FIG. 7 is a sectional view taken along lines 7--7 of FIG. 2A.
With reference to FIG. 1, there is shown a subterranean well W having a first vertical section V communicating with the top of the well and extending into a deviation or curvature thereof D which, in turn, extends into a horizontal secton H traversing a production zone P. Prior to running the workstring WS carrying a retrievable packer RP and a permanent packer PP, the casing C has been placed into the well and cemented therein. The casing C will have perforations therethrough subsequent to the firing of the perforating gun 21.
A section of production string PS extends from and is carried on the workstring WS below the permanent packer PP with a seal assembly SA circumferentially extending around the exterior of the section of production string PS approximate the end 23 thereof for selective stabbing within the interior of a connector CN extending upwardly from a sump packer SP positioned and set within the well W below the production zone P. A sliding sleeve mechanism SS is provided on the production string PS and is placed initially in the open position to permit communication between the production string-casing annulus and the interior of the production string PS.
Now referring to FIGS. 2A and 2B, there is shown the production packer PP of the present invention as it is positioned within the well W on the workstring WS within the deviated portion D of the well W and above or ahead of the production zone P.
The production packer PP is secured by threads 14 at its uppermost end to a section of tubular conduit or workstring WS. The threads 14 are placed interiorly around an upper extension of an upper body member 15 which is secured to a key housing 12 by means of threads 13. A key lock member 17 is carried interiorly of the key housing 12 and above a key 16 keyed into a splineway 16a therefore to prevent relative rotationa movement between the upper body member 15 and an upper housing member 11 extending from the splineways 16a.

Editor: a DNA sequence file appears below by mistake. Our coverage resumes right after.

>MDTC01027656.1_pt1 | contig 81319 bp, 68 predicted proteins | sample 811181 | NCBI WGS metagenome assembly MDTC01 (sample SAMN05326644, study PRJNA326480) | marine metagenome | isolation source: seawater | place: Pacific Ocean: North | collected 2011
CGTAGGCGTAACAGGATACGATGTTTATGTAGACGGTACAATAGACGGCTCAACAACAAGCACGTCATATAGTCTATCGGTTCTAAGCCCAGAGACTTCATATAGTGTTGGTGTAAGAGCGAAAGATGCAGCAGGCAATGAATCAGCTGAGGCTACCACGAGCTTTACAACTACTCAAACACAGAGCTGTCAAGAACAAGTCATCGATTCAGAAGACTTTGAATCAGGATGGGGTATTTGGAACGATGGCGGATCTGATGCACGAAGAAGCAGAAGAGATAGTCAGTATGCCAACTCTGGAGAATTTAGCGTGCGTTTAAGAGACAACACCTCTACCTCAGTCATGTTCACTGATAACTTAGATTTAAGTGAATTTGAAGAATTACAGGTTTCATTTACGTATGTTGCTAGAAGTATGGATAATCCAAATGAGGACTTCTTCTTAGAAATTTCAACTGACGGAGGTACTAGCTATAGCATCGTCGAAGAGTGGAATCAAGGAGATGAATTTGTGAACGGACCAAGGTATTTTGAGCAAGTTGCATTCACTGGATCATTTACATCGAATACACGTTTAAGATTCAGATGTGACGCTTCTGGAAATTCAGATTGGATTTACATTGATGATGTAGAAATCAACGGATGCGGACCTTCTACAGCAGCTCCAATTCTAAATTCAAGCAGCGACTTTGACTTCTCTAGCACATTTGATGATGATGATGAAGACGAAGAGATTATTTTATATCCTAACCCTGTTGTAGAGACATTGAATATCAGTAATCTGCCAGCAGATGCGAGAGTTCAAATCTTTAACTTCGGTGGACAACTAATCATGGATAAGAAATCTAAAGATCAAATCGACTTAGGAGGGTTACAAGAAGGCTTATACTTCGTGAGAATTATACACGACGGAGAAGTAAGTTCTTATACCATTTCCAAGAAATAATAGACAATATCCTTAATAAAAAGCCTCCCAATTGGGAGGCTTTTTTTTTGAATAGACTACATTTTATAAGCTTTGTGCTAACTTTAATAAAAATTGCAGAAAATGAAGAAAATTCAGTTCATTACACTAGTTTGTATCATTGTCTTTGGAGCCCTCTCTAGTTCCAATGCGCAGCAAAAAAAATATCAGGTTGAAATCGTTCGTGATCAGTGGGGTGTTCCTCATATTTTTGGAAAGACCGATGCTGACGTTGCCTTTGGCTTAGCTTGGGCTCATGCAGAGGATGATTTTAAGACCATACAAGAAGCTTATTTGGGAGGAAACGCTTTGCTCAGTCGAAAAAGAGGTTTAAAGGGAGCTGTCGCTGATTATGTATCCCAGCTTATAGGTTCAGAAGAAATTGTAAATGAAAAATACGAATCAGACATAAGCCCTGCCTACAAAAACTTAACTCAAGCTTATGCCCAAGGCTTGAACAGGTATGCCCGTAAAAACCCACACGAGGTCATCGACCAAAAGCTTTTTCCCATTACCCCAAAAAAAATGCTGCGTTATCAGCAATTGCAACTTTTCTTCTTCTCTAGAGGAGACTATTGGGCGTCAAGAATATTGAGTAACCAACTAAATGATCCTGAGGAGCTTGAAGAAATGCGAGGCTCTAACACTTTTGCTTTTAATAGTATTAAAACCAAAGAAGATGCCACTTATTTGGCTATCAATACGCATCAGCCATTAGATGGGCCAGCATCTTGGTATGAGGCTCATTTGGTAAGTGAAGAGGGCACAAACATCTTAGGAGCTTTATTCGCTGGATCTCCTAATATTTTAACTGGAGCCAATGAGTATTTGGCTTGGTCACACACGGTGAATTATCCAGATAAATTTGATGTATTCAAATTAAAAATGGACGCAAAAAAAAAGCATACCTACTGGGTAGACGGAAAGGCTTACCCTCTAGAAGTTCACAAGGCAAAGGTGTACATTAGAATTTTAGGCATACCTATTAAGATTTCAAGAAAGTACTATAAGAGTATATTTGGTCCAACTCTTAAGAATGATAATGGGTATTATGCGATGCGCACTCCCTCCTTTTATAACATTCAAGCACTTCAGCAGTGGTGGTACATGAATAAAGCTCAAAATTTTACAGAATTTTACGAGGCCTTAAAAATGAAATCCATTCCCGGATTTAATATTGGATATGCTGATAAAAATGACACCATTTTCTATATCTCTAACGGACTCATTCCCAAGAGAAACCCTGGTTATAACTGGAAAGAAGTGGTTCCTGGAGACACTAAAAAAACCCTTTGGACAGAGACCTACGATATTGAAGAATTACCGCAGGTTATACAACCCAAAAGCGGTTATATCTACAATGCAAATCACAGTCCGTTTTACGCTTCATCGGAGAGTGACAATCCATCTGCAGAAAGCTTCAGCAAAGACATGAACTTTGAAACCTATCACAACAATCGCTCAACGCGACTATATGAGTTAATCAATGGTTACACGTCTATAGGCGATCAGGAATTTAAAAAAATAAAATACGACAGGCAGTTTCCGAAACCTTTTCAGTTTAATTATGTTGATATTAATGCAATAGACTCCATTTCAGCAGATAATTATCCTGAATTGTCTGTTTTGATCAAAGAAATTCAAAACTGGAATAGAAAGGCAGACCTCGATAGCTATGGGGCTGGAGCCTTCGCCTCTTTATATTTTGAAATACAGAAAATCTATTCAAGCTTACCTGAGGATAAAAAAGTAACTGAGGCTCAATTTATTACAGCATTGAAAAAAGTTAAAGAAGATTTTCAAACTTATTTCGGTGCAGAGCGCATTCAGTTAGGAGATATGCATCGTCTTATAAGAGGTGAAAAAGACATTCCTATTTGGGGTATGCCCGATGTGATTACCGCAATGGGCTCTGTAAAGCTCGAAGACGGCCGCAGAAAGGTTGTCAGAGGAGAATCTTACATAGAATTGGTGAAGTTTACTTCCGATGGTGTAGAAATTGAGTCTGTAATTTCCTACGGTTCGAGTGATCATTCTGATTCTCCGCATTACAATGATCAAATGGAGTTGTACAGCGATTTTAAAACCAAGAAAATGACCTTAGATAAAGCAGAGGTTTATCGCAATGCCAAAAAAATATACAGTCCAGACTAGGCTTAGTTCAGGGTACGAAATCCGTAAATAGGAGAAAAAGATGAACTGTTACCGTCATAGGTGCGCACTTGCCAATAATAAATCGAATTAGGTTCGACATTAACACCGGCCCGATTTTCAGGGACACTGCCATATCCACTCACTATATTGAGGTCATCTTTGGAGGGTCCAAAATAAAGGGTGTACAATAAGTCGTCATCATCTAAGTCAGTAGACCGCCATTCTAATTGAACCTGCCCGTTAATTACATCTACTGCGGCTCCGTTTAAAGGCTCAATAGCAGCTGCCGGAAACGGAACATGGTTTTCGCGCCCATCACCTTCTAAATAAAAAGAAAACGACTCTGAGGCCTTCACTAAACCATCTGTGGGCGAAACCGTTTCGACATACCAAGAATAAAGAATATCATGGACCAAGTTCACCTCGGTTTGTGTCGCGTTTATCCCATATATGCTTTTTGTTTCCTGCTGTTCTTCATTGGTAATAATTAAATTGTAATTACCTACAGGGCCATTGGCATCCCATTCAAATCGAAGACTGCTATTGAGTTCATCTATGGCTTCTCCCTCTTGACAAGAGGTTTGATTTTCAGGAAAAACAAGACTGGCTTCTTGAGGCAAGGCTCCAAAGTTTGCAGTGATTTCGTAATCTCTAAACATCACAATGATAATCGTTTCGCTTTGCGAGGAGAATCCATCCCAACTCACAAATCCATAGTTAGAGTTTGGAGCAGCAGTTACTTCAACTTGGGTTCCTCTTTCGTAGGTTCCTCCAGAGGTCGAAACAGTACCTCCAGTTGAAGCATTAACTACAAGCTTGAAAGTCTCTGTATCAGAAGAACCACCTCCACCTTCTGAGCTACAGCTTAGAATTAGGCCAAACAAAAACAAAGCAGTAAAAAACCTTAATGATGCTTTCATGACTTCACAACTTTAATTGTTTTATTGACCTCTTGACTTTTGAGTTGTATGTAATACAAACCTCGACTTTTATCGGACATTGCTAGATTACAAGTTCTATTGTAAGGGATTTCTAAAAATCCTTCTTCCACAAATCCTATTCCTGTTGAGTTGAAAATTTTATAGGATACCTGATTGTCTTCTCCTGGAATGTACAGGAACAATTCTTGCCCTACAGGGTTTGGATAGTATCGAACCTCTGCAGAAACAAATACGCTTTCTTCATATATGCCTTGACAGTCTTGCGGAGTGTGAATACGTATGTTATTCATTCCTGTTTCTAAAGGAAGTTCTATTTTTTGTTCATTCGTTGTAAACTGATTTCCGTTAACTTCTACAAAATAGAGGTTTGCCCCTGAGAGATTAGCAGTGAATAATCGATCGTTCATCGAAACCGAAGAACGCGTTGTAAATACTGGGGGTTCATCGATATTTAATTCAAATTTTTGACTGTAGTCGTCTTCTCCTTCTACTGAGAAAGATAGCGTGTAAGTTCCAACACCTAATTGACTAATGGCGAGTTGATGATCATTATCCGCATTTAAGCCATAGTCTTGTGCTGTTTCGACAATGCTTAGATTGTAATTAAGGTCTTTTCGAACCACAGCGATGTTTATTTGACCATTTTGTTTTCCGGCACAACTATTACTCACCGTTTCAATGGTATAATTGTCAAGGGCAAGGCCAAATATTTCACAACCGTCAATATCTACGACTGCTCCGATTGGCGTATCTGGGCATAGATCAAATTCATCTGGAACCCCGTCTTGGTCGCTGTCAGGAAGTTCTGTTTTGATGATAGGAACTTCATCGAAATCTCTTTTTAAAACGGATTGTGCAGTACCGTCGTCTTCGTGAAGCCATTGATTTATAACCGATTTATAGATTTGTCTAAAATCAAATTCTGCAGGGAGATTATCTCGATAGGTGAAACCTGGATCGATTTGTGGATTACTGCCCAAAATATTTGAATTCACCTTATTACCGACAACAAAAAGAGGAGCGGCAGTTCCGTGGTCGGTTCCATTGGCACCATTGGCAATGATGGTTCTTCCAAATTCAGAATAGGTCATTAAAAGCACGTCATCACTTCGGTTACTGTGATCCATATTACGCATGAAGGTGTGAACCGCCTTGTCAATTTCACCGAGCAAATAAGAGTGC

The upper housing member 11 is matingly engaged to a central housing member 10 extending therebelow by a slot and key configuration 20, 19 shown in exterior in FIG. 6. By means of such key and slot assembly 20, 19, the upper housing member 11 and the central housing member 10 are interengaged one to another and cannot rotate relative to each other. The upper housing member 11 and central housing member 10 also are secured one to another by means of a collet 18 having a collet head 18a extending adjacent the upper body member 15 and on a shoulder 15a. The collet 18 has a series of serrated finger elements extending interiorly of the central housing member 10 with threads 18b thereon being matingly secured to threads 10a on the central housing member 10.
An inwardly facing smooth locking shoulder 18c on the collet 18 is initially urged toward the threads 10a by means of a locking surface 21b of a locking sleeve 21 which is urged into engagement relative to the collet 18 by contact of its upper face 21a with the lower shoulder 15b on the upper body member 15 by means of the upward urging of a piston member 23, discussed below. The locking sleeve 21 is held in position against the collet 18 by means of the inner face of the shoulder 18c and the lock surface 21b and by the positioning of the locking sleeve 21 along the smooth outer wall 15c of the upper body member 15.
Below the locking sleeve 21 and defined between the exterior of the upper body member 15 and the interior of the central housing member 10 is a annulus pressure chamber 22 acting on the upper face of a sliding piston 23 having an O-ring seal 25 for smooth interegagement with the inner wall of the central housing member 10 and a similar O-ring 24 carried around the interior of the piston 23 for smooth sealing contact with the outer wall of the upper body member 15. The piston 23 separates the annulus pressure chamber 22 thereabove from the upper tubing pressure chamber 26 defined therebelow.
The upper tubing pressure chamber 26 is defined at its uppermost end by means of the seal elements 24, 25 on the piston 23 and at its lowermost end by an O-ring element 30 on a piston head 29 carried on a tubing extension 92 and secured thereto by means of threads 31, the extension 92 being secured at its uppermost end by means of threads 93 to a seal housing 15d. The uppermost end of the seal housing 15d is secured at threads 27 and set screw 28 to the upper body member 15.